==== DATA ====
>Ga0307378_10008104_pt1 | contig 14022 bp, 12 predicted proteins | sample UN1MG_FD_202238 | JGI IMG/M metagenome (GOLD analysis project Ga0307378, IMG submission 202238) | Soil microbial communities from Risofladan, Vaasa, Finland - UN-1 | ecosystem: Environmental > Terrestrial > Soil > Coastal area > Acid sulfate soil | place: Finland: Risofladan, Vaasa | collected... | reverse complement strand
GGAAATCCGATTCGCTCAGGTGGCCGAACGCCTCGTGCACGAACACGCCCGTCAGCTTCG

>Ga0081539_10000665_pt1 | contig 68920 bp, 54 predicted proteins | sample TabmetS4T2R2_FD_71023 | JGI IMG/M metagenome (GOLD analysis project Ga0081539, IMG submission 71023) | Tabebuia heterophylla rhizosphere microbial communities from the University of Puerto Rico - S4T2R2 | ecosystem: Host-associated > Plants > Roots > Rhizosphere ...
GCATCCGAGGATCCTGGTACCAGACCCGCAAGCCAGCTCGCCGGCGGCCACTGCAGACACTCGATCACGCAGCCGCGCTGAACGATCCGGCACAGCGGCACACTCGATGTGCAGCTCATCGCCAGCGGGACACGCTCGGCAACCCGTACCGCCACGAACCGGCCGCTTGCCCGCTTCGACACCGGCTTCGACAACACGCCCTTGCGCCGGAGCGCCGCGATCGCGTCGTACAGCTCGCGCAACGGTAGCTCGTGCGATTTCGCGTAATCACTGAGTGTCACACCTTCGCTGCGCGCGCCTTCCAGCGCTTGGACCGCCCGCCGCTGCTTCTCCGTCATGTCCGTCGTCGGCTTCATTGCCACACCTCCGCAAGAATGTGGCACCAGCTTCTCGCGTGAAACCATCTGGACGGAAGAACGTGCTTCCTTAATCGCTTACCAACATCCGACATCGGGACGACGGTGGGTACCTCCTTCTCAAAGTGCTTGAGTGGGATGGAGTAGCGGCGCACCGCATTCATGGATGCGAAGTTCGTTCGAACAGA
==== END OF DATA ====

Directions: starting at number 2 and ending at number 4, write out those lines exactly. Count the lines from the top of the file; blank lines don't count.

GGAAATCCGATTCGCTCAGGTGGCCGAACGCCTCGTGCACGAACACGCCCGTCAGCTTCG

>Ga0081539_10000665_pt1 | contig 68920 bp, 54 predicted proteins | sample TabmetS4T2R2_FD_71023 | JGI IMG/M metagenome (GOLD analysis project Ga0081539, IMG submission 71023) | Tabebuia heterophylla rhizosphere microbial communities from the University of Puerto Rico - S4T2R2 | ecosystem: Host-associated > Plants > Roots > Rhizosphere ...
GCATCCGAGGATCCTGGTACCAGACCCGCAAGCCAGCTCGCCGGCGGCCACTGCAGACACTCGATCACGCAGCCGCGCTGAACGATCCGGCACAGCGGCACACTCGATGTGCAGCTCATCGCCAGCGGGACACGCTCGGCAACCCGTACCGCCACGAACCGGCCGCTTGCCCGCTTCGACACCGGCTTCGACAACACGCCCTTGCGCCGGAGCGCCGCGATCGCGTCGTACAGCTCGCGCAACGGTAGCTCGTGCGATTTCGCGTAATCACTGAGTGTCACACCTTCGCTGCGCGCGCCTTCCAGCGCTTGGACCGCCCGCCGCTGCTTCTCCGTCATGTCCGTCGTCGGCTTCATTGCCACACCTCCGCAAGAATGTGGCACCAGCTTCTCGCGTGAAACCATCTGGACGGAAGAACGTGCTTCCTTAATCGCTTACCAACATCCGACATCGGGACGACGGTGGGTACCTCCTTCTCAAAGTGCTTGAGTGGGATGGAGTAGCGGCGCACCGCATTCATGGATGCGAAGTTCGTTCGAACAGA